by failing to provide procedural fairness during their dismissal; and
by providing adverse references when requested by subsequent potential employers.
At an interlocutory hearing, District Court Judge Elkaim struck out the teachers' claim based on mutual trust and confidence. He held that both the Johnson Rule and Addis Rule meant there was no possibility of finding the term within their particular contracts.
The teachers appealed to the NSW Supreme Court of Appeal. The Court of Appeal had to consider whether the strike-out was justified, or, in other words, whether the teachers' claim of a breach of trust and confidence should be heard.
The Court of Appeal took the unusual step of convening a five-judge panel to decide the question. Because the judgment was a 5-0 result, it is a significant decision on how mutual trust and confidence is implied into Australian employment contracts.
What did the NSW Court of Appeal decide?
The Court of Appeal overturned Judge Elkaim's decision and reinstated the mutual trust and confidence claim. Importantly, the teachers' claim was of "triable quality" because they were probationary employees. The statutory scheme that governed their employment (the Teaching Service Act 1980) provided no ability for probationary employees to challenge their dismissal. It was therefore arguable that the Johnson Rule had no application.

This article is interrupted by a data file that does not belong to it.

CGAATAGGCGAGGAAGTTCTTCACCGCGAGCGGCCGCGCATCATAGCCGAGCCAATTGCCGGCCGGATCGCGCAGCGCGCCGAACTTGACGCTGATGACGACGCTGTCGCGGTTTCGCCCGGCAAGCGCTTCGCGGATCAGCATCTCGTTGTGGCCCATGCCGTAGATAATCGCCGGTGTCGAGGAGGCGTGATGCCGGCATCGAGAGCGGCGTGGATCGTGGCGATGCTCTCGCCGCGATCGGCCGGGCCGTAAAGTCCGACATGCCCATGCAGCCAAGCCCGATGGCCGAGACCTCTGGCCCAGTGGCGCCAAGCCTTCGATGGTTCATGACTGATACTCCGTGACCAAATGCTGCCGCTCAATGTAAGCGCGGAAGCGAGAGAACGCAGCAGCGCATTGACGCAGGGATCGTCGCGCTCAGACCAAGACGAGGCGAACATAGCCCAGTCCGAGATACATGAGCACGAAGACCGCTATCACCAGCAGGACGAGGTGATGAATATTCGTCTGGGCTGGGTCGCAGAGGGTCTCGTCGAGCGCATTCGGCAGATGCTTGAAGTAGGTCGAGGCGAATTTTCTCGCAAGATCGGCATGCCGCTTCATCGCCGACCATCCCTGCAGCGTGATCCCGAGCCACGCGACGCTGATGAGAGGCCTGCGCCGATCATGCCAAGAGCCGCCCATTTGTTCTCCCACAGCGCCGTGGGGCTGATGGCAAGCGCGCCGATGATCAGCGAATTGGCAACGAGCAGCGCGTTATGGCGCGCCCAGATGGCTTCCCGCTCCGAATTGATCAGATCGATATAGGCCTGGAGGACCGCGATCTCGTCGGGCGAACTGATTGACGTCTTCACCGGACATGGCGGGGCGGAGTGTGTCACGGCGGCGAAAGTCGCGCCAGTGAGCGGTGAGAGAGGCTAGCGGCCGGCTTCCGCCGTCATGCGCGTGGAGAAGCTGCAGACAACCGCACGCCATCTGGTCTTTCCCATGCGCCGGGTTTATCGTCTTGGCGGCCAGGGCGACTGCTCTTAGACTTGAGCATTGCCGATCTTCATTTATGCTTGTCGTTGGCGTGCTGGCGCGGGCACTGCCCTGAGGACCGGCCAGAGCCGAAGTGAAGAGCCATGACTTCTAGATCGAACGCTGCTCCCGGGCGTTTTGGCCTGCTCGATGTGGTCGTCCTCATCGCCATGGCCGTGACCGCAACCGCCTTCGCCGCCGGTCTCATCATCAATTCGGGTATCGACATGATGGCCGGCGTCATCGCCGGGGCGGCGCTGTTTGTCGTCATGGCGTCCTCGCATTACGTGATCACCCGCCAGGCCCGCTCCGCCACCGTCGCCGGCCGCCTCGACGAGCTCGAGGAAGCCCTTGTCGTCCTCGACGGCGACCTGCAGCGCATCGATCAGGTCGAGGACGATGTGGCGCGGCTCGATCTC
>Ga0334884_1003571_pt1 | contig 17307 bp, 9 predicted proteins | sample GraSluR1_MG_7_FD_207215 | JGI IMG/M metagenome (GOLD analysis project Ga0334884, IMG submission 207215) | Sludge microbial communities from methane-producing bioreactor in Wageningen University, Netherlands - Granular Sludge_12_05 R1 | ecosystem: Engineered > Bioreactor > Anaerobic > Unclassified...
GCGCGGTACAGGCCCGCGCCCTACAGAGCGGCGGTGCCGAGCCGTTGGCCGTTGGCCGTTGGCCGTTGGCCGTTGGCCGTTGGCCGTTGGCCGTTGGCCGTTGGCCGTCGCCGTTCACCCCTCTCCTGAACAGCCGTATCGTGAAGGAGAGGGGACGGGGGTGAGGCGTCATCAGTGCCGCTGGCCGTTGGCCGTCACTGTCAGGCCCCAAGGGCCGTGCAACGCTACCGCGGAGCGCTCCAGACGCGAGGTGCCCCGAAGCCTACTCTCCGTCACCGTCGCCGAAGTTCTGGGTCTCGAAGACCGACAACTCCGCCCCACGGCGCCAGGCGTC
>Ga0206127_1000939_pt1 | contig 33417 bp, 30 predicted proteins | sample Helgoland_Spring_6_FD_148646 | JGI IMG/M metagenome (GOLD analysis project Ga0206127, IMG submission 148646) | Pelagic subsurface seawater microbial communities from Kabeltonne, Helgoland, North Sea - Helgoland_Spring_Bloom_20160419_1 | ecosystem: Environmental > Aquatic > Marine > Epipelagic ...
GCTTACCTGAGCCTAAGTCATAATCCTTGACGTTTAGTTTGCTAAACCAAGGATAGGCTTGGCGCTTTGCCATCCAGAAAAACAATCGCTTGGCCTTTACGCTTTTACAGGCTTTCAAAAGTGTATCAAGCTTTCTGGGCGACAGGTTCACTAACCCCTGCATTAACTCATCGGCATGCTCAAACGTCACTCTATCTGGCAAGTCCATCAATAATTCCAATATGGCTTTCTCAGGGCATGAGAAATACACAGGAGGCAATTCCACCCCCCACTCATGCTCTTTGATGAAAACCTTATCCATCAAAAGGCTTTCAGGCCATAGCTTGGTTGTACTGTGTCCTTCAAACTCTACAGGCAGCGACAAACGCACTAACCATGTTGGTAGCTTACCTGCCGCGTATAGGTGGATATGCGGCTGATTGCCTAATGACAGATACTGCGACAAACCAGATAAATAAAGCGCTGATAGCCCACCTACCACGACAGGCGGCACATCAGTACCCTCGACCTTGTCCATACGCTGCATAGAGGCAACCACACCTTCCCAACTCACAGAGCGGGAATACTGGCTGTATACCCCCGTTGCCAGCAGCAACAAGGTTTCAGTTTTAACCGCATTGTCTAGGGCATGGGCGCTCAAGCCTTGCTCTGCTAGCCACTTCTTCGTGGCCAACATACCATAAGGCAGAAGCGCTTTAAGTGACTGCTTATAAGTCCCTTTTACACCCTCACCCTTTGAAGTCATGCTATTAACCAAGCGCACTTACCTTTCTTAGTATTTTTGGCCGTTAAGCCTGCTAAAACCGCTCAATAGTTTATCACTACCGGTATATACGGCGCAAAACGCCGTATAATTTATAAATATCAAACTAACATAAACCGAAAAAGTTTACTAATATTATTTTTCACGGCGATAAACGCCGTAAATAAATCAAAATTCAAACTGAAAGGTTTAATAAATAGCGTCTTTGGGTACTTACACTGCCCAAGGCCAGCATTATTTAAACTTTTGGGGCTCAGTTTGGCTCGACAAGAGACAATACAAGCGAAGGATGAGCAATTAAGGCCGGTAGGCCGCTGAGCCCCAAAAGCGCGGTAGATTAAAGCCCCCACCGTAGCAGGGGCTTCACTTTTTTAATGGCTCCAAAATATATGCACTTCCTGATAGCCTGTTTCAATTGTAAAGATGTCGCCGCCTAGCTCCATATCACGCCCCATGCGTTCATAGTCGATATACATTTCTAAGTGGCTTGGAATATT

In considering the Addis rule, the Court of Appeal reviewed its application across the common law world and found that it had been significantly curtailed and qualified in many instances. The Court of Appeal concluded that there was no absolute rule precluding damages as a result of a breach of trust and confidence:
"In summary, there is no authority of the High Court or an intermediate appeal court in Australia that will unquestionably compel dismissal of the claim for damages… the significant qualifications upon [the Addis rule] will leave room for the appellants' claim to be addressed. There is a cogent basis for arguing that damages for breach of contract may be awarded… I consider to be remote the possibility that [breach of trust and confidence] cannot ever sound in damages."